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The Incredible Shrinking Primary Bounce

One of the maxims of past nomination campaigns is that a candidate should expect to receive a bounce in the polls after winning a major primary or caucus — particularly if he or she beat the expectations established by the polls and the news media while doing so.

Often, this bounce would persist until the next state voted, allowing the candidate to perform strongly there as well. Potentially, this could create a chain reaction in which the candidate received a fresh dose of momentum every week or two.

So far in 2012, however, the bounces that candidates have received from primary and caucus wins have been minimal or have faded much too quickly to help the candidate in the next state.

Let’s first look at the trajectory of Mitt Romney’s polling in New Hampshire. Mr. Romney, it turns out, did not win the Iowa caucuses, but he was declared the winner by most news organizations and by the Iowa Republican party on caucus night, and the outcome was not reversed until after New Hampshire voted.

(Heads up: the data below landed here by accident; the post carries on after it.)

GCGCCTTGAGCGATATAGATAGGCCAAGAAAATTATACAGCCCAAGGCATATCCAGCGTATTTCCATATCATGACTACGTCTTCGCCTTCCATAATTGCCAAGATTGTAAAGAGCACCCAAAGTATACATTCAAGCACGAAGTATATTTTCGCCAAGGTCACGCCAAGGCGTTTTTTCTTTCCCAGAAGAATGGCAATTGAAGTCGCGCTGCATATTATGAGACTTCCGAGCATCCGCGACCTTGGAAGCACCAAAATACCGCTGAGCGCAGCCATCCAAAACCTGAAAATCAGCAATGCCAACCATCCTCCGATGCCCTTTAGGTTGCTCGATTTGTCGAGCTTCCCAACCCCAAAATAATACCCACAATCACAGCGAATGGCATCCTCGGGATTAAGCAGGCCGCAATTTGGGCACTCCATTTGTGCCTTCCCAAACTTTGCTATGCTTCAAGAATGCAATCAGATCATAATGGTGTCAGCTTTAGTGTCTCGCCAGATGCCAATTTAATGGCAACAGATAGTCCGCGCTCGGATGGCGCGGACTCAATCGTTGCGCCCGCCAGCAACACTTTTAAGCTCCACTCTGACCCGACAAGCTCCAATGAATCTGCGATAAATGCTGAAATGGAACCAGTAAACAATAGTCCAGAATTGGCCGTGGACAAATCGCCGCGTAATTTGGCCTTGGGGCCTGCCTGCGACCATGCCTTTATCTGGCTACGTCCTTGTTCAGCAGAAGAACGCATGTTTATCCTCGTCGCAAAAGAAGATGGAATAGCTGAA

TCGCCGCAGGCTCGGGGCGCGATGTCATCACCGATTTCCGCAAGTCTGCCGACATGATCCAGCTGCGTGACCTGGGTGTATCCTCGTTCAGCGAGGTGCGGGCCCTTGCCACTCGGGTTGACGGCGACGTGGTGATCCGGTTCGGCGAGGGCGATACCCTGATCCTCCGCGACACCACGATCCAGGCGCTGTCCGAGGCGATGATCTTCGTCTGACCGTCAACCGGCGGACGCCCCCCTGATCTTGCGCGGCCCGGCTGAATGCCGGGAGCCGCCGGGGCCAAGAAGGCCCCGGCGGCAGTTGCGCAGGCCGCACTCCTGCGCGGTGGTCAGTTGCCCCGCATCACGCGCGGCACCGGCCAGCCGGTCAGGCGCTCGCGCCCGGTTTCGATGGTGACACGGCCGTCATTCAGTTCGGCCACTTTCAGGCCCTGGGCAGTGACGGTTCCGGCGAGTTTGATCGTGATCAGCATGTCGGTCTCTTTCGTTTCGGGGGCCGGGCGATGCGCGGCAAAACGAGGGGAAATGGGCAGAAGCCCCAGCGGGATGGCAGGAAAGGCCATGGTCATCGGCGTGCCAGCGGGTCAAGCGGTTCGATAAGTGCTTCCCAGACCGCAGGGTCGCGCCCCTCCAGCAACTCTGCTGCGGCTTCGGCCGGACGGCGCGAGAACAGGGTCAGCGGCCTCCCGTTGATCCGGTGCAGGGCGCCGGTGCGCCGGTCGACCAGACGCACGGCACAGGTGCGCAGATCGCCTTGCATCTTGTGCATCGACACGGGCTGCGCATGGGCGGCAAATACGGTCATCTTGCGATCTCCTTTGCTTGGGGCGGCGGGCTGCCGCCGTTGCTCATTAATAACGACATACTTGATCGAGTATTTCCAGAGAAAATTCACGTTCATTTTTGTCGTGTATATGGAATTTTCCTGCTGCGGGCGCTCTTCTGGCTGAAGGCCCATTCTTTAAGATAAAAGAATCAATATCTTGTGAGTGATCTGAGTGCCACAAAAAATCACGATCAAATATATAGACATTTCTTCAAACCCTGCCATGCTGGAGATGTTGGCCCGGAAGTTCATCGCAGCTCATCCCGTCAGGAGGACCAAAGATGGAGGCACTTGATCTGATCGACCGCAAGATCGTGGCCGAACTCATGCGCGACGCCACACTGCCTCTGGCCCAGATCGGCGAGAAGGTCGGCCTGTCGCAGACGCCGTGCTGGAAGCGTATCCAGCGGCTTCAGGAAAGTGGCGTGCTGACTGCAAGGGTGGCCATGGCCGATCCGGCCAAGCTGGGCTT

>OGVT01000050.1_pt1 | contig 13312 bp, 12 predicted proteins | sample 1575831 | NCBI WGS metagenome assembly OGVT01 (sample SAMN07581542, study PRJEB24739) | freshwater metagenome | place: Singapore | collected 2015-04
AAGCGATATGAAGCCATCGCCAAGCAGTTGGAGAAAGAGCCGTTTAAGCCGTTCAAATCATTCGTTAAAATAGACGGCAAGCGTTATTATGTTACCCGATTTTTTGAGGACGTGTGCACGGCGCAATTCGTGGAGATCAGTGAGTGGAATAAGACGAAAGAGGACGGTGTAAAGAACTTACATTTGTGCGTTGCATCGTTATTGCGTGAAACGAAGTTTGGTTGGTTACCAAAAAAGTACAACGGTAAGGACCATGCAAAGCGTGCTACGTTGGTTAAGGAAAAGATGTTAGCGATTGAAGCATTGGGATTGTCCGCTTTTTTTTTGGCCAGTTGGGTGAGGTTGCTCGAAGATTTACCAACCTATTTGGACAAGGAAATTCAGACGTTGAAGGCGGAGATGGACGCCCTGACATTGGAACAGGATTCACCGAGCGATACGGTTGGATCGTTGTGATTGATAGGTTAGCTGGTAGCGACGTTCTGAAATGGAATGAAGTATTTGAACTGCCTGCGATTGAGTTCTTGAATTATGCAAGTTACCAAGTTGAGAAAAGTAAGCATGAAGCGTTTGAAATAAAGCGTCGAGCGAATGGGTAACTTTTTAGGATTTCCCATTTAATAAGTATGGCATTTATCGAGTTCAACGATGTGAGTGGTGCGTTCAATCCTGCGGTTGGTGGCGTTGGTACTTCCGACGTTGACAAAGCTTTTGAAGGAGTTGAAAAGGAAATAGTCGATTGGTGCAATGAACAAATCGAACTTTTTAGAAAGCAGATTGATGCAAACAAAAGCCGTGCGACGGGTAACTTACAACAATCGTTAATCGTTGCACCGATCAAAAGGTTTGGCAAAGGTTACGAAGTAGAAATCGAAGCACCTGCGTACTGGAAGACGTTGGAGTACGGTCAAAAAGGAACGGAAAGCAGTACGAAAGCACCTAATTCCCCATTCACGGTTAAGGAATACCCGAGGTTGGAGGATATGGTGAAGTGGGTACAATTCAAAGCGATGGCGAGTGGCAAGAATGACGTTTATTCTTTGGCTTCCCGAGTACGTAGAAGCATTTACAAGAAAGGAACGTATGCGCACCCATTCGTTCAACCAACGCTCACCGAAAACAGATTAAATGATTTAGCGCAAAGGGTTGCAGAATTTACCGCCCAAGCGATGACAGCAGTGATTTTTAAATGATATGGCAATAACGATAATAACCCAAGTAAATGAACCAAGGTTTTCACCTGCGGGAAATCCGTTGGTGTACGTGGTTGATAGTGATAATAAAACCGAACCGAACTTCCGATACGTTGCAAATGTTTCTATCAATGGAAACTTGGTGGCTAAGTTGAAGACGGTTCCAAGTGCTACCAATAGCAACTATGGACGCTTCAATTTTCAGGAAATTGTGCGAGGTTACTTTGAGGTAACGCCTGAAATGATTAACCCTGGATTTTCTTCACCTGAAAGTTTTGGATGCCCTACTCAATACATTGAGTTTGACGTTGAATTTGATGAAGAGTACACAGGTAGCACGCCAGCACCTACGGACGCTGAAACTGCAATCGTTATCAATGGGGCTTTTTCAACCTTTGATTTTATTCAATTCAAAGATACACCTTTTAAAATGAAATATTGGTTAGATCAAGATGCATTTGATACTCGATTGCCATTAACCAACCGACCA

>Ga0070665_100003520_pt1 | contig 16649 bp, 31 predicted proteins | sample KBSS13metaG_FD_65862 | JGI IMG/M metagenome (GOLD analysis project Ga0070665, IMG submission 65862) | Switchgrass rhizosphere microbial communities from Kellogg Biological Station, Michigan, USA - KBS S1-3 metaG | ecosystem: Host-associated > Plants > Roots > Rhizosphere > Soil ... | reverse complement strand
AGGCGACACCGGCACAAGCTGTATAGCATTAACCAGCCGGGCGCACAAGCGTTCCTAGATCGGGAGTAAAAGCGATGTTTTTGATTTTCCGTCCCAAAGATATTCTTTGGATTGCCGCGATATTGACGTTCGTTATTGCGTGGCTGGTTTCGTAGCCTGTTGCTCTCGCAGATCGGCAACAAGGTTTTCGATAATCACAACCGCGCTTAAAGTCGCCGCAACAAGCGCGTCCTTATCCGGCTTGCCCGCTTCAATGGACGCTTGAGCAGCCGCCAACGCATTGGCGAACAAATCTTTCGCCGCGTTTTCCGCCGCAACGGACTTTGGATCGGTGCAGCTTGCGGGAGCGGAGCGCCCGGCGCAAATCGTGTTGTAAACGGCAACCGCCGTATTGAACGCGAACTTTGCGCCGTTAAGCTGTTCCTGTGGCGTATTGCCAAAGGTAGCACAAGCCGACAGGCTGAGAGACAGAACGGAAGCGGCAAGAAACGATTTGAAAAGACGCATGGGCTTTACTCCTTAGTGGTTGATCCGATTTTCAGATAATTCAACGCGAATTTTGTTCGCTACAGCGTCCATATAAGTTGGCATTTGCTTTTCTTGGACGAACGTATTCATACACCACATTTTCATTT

Mr. Romney did not receive any sort of bounce at all in New Hampshire after his apparent Iowa win. Instead, his polling was in a slow but steady decline between Iowa and New Hampshire:

Mr. Romney did slightly outperform his polling on primary night in New Hampshire (this is represented by the rightmost data point in the chart). However, that was mostly because he earned his share of undecided voters rather than there being any last-minute rebound toward him. He wound up with 39.3 percent of the vote — worse than the last several polls before Iowa, which had him at 41 percent to 46 percent.

What about Rick Santorum? Even though Mr. Santorum was not believed to have won the Iowa caucuses at the time New Hampshire voted, he did significantly outperform his polls in Iowa, something typically associated with a large bounce.

But Mr. Santorum wound up with 9.4 percent of the vote in New Hampshire. This was slightly better than where the polls had him before Iowa. But it was slightly worse than the polling conducted immediately after Iowa, which had Mr. Santorum between 10 percent and 14 percent. Mr. Santorum did get a bounce, but it was modest, and about half of it had evaporated by election night.